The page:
1:500,000 scale     United States
• Points, coverages,                                Space, L
                                  1:100,000 scale
  dynamic fields                                       River Basin

                                   1:24,000 scale      Watershed
                    Variable, V
                                    1:1200 scale       River reach
                                      Point scale
                                                        A plot
                Digital Earth
• Integrating monitoring and research data yields
  a single body of information for the country
• Research Observatories contribute intensive
  information to this body
• Observatories are placed within context of
  climate, geology, soils, etc. but are not assumed
  to be representative of an area.
• Observatories composed of watersheds,
  aquifers, river reaches, ecotones placed within
  digital earth
  CUAHSI Hydrologic Information
      System Architecture
National HIS – San Diego Supercomputer Center
Map interface, observations catalogs and web services for
national data sources

Workgroup HIS – state agency, observatory group.                 HIS Server
Map interface, observations catalogs and web services for
regional data sources; observations databases and web
services for individual investigator data

Personal HIS – an individual scientist or manager
Application templates and HydroObjects for direct ingestion of   HIS Analyst
data into analysis environments: Excel, ArcGIS, Matlab,
programming languages; MyDB for storage of analysis data
     National and Workgroup HIS
  National HIS                                             Workgroup HIS

      National HIS has a polygon             Workgroup HIS has local
      in it marking the region of            observations catalogs for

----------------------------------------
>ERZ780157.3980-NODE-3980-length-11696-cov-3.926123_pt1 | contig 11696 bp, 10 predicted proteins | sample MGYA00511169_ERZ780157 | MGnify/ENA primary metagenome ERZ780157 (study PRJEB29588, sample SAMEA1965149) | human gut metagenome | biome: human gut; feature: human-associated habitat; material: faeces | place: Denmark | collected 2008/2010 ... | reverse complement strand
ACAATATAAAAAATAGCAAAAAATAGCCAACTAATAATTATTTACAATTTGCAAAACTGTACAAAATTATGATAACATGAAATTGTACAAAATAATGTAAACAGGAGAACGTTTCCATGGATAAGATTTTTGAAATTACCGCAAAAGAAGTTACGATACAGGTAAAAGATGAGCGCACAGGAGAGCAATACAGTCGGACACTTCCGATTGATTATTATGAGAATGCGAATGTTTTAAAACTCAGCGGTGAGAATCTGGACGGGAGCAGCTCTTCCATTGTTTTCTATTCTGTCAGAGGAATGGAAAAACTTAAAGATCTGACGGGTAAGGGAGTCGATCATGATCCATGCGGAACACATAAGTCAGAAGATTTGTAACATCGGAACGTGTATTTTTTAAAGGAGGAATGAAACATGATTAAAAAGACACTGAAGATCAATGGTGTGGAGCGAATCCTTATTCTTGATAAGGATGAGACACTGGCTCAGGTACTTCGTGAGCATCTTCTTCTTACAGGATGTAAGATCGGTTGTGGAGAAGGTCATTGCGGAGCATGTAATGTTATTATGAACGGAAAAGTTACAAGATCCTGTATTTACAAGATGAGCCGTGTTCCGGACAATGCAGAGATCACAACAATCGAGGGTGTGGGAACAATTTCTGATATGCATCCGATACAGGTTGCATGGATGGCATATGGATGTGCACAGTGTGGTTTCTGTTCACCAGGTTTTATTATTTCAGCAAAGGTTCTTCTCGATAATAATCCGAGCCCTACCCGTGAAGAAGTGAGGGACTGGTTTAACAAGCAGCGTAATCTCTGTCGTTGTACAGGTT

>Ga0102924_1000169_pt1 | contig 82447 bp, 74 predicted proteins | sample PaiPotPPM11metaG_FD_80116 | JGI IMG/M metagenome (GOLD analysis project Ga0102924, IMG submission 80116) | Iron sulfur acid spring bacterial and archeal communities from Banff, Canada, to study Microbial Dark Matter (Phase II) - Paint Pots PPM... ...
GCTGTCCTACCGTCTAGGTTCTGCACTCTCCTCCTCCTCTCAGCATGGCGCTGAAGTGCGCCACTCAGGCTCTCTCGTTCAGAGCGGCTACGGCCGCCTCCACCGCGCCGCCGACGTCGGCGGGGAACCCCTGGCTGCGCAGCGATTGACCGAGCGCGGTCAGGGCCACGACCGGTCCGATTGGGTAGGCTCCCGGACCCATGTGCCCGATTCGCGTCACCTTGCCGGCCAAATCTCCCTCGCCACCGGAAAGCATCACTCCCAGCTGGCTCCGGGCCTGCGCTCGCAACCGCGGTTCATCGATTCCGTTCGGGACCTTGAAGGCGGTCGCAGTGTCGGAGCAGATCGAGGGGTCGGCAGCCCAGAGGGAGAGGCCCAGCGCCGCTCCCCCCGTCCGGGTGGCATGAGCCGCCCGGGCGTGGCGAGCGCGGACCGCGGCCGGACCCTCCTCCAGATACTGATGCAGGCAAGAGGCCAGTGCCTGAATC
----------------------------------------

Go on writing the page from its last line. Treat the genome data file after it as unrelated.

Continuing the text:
coverage of a workgroup HIS            coverage of national data
      server                                 sources in its region. These
                                             local catalogs are partitioned
For HIS 1.0 the National and Workgroup HIS
                                             from the national observations
servers will not be dynamically connected.
   WaterML and WaterOneFlow
       Locations            GetSiteInfo          Data
 Variable Codes             GetValues
     Date Ranges                              Data NAM

                           WaterOneFlow          Data
                            Web Service       Repositories
                            TRANSFORM         EXTRACT

WaterML is an XML language for communicating water data
WaterOneFlow is a set of web services based on WaterML
  Data Sources                       NASA
                       Storet                      Ameriflux

Extract      NCDC                                          Unidata

          NWIS                                                     NCAR

Transform                   CUAHSI Web Services

    Excel                                                        Visual Basic

          ArcGIS                                                C/C++

Load               Matlab                             Fortran
                                Access      Java
  Applications                        Some operational services
• Extensive data required for documenting
  and understanding climate change.
• Data is expensive and collected by many
  entities for many reasons
• Web services enable federation of data
  resources at modest cost
• Everyone gains from data integration